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Bipartisan Bill Would Give CFTC More Power Over Crypto at SEC’s Expense

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The fight between the Securities and Exchange Commission (SEC) and Commodity Futures Trading Commission (CFTC) over who will regulate cryptocurrencies just took a turn that is likely to please the industry.

On Thursday (March 24), Sen. Kirsten Gillibrand (D-N.Y.) revealed that she is working with Sen. Cynthia Lummis (R-Wyo.) to create a bipartisan bill that will build the regulatory framework crypto needs to flourish — most notably, by giving the CFTC some of the power over crypto it’s seeking at the expense of the SEC.

“The work we’re doing is going to be a very complex and intensive review of the different aspects of this industry,” Sen. Gillibrand announced at a Politico event in Washington, D.C., on March 24. “Some parts will be regulated by the CFTC, some parts will be regulated under the SEC.”

Read more: At Senate Hearing, CFTC Chair Behnam Steps Up Battle With SEC for Crypto Oversight

That will include clear criteria for classifying digital assets as securities or commodities, Gillibrand added, noting that the crypto market changes and innovates frequently.

It would also look at cybersecurity, bank regulation, consumer protection and stablecoins — the latter will be a big part of the bill, as there is growing concern that stablecoins could endanger the stability of the U.S. financial system. There’s also a particularly deep political divide on the matter — and really all of crypto — with Democrats focused on protecting consumers and the economy, and Republicans on fostering innovation.

Sharp Elbows

The biggest legal problem the digital assets industry has struggled with over the past five years is who regulates cryptocurrencies. More specifically, it has struggled with the SEC’s assertion that virtually all cryptocurrencies are securities under its authority.

That designation — which only one company, cross-border payments firm Ripple, has had the funds or inclination to fight in court — drastically limits how cryptocurrencies can be used in a variety of fields.

See also: Ripple Lawyer Confident SEC Case Will Wrap in April

That includes payments, as any sale of a security comes with capital gains reporting requirements that would require tracking the purchase and sale of every crypto token used in a transaction — meaning even buying a cup of coffee could come with a tax form.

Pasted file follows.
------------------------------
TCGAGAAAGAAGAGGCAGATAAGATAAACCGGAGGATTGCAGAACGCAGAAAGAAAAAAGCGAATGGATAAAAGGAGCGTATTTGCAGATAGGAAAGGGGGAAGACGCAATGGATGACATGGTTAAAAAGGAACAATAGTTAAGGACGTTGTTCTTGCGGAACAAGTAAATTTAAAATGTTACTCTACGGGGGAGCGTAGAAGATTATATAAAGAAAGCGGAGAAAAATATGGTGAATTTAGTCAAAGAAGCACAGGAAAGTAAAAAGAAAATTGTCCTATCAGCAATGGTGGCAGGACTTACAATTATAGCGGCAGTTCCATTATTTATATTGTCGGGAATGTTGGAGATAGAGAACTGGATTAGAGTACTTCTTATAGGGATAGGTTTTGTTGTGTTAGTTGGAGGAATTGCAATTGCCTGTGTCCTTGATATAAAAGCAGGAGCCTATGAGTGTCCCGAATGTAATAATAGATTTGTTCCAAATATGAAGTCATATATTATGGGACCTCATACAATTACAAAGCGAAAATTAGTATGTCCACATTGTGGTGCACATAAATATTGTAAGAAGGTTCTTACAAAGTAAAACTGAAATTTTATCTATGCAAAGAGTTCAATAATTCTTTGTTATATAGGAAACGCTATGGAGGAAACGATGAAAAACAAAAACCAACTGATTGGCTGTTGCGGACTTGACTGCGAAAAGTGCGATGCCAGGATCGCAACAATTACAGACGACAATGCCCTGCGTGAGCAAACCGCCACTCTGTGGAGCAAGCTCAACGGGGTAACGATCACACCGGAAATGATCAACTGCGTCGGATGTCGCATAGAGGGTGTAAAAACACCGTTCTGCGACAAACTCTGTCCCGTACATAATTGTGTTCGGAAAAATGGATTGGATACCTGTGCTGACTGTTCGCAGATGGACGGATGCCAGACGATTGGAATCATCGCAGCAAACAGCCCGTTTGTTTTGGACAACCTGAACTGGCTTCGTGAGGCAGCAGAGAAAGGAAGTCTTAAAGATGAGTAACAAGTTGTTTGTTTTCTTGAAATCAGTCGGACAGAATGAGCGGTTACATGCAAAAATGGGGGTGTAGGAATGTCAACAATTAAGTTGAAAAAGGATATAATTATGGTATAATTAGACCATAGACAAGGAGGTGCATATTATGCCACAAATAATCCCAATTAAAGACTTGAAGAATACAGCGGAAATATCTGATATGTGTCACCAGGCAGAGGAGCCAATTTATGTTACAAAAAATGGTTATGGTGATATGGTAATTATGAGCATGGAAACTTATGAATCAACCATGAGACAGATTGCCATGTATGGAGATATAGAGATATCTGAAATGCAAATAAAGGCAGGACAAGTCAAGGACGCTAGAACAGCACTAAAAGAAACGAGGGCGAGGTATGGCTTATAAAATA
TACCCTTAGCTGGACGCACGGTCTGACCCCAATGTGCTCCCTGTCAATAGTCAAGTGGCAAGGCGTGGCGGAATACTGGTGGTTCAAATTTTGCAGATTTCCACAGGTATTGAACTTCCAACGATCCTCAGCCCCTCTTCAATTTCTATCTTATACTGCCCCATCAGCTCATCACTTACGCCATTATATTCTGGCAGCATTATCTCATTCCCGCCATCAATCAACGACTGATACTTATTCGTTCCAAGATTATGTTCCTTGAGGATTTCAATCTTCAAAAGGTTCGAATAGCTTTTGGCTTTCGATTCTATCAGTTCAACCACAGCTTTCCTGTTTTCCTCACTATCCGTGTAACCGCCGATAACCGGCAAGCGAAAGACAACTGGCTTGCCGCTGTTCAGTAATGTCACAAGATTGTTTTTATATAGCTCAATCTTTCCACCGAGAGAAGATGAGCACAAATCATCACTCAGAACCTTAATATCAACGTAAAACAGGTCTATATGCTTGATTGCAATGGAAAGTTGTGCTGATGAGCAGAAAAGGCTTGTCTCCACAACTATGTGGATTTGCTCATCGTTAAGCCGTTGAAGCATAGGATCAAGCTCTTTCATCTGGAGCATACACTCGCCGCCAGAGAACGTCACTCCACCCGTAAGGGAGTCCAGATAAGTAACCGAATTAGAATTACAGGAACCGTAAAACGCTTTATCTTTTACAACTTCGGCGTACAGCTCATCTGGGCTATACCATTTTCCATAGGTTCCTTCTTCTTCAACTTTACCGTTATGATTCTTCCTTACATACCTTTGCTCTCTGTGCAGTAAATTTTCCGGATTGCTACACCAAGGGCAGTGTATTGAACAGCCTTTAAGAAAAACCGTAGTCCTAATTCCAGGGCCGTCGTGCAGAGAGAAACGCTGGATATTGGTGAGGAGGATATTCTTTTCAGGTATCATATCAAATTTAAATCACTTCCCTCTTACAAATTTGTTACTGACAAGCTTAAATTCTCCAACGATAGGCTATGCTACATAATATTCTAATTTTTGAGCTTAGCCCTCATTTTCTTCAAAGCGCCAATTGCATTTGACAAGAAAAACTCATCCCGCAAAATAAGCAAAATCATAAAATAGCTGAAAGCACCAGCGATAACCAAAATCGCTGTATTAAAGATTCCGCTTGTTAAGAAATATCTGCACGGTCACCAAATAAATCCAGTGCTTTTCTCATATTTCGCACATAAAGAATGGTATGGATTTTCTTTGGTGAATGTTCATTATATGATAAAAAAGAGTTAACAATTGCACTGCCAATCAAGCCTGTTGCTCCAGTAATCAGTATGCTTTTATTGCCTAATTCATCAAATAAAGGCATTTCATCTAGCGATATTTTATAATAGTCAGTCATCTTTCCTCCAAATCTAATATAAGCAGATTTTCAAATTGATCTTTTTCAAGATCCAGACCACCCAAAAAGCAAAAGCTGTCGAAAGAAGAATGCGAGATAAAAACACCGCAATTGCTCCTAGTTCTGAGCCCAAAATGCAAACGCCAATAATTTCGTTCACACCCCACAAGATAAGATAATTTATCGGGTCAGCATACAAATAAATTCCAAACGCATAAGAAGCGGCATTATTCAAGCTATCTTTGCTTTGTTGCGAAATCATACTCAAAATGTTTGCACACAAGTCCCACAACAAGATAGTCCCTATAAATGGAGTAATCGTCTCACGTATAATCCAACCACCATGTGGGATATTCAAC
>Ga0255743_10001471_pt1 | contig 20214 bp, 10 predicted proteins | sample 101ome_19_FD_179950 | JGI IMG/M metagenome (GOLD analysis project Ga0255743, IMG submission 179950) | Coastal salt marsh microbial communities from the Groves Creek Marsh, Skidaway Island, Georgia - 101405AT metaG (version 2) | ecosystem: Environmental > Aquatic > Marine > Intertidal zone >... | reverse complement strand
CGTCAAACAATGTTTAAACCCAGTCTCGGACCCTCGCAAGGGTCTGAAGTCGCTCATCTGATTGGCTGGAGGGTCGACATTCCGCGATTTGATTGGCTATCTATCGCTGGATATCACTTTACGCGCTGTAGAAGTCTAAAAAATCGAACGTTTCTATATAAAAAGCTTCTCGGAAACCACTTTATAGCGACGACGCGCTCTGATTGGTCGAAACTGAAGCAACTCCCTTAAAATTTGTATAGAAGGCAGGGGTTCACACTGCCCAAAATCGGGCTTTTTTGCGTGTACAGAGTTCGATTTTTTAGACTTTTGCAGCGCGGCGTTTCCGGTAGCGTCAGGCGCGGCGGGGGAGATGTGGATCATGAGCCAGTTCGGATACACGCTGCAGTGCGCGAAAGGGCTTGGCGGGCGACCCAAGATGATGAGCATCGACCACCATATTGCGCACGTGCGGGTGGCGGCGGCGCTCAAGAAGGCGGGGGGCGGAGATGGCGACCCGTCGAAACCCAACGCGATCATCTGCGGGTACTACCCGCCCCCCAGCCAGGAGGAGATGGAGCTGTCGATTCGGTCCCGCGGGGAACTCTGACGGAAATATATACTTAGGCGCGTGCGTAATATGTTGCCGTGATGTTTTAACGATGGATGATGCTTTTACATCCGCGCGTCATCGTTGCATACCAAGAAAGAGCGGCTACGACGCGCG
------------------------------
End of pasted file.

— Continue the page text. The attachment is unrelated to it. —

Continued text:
Power-Sharing

Lummis, a longtime bitcoin owner and booster, revealed in late December that she was working on a comprehensive bill to regulate the crypto industry, which currently resides in a grey area of the law.

Related: Sen Lummis’ Christmas Present to Crypto: Clear Regulation in the New Year

That bill, Lummis told Bloomberg at the time, would create “a new organization under the joint jurisdiction of the Commodity Futures Trading Commission and the Securities and Exchange Commission to oversee the digital asset market.”

Which, given the sharp elbows of SEC Chairman Gary Gensler — who has called the cryptocurrency industry the “Wild West” of finance — and CFTC Chairman Rostin Behnam, could be a two-cats-in-a-bag situation.

Gensler, who taught crypto and blockchain at the Massachusetts Institute of Technology (MIT) before taking over the SEC, won’t give up the authority it has seized — but not had confirmed in a courtroom — without a fight.

While Gillibrand revealed that she had joined Lummis on the legislation at the aforementioned Politico event, the news outlet said she predicted a bill would be ready in the next few weeks.

That would put them well ahead of the six-month time frame set in President Joe Biden’s March 10 executive order, aimed at creating a whole-government policy assessment of the crypto industry and its impact on the financial system.

Read more: Biden’s Executive Order Set to Fast-Track Crypto Policy

This means the bill has the potential to shape the debate about how to regulate crypto, even if it does not write the law.

Cracking Down

The SEC has taken a large number of crypto companies to court and stopped a number of business practices in their tracks with the threat of multi-million-dollar fines and enforcement suits that could hobble a startup for years.

That began in July 2017 with its prosecution of initial coin offerings (ICOs), which essentially ended the popular fundraising technique within two years.

Most recently, the agency took on lending programs created by centralized exchanges that provided interest for customers who allowed firms to lend out their capital — a centralized twist on the decentralized finance (DeFi) lending and borrowing platforms that offer peer-to-peer lending.

See also: SEC’s Campaign Against Crypto Lending Grows Beyond Coinbase

The leader of major exchange Coinbase, which prides itself on being compliant with regulators, threw a Twitter-powered fit in September after the SEC threatened to sue if it went ahead and launched a Coinbase Lend program — anger it presumably swallowed on Feb. 14, when the agency massacred competitor BlockFi with a $100 million fine over a lending program.

Related: BlockFi’s $100 Million Settlement With SEC Raises Internal Discussion

The bipartisan bill should also have an easy time settling the poorly-worded tax provision included in the $1 trillion infrastructure bill last year.

That bill would create a definition of crypto “broker” so wide that it could include bitcoin miners and even code writers. The Senate was nearly unanimous in trying to fix it, but ran into procedural issues.

However, Lummis and Gillibrand won’t be on such a tight deadline.



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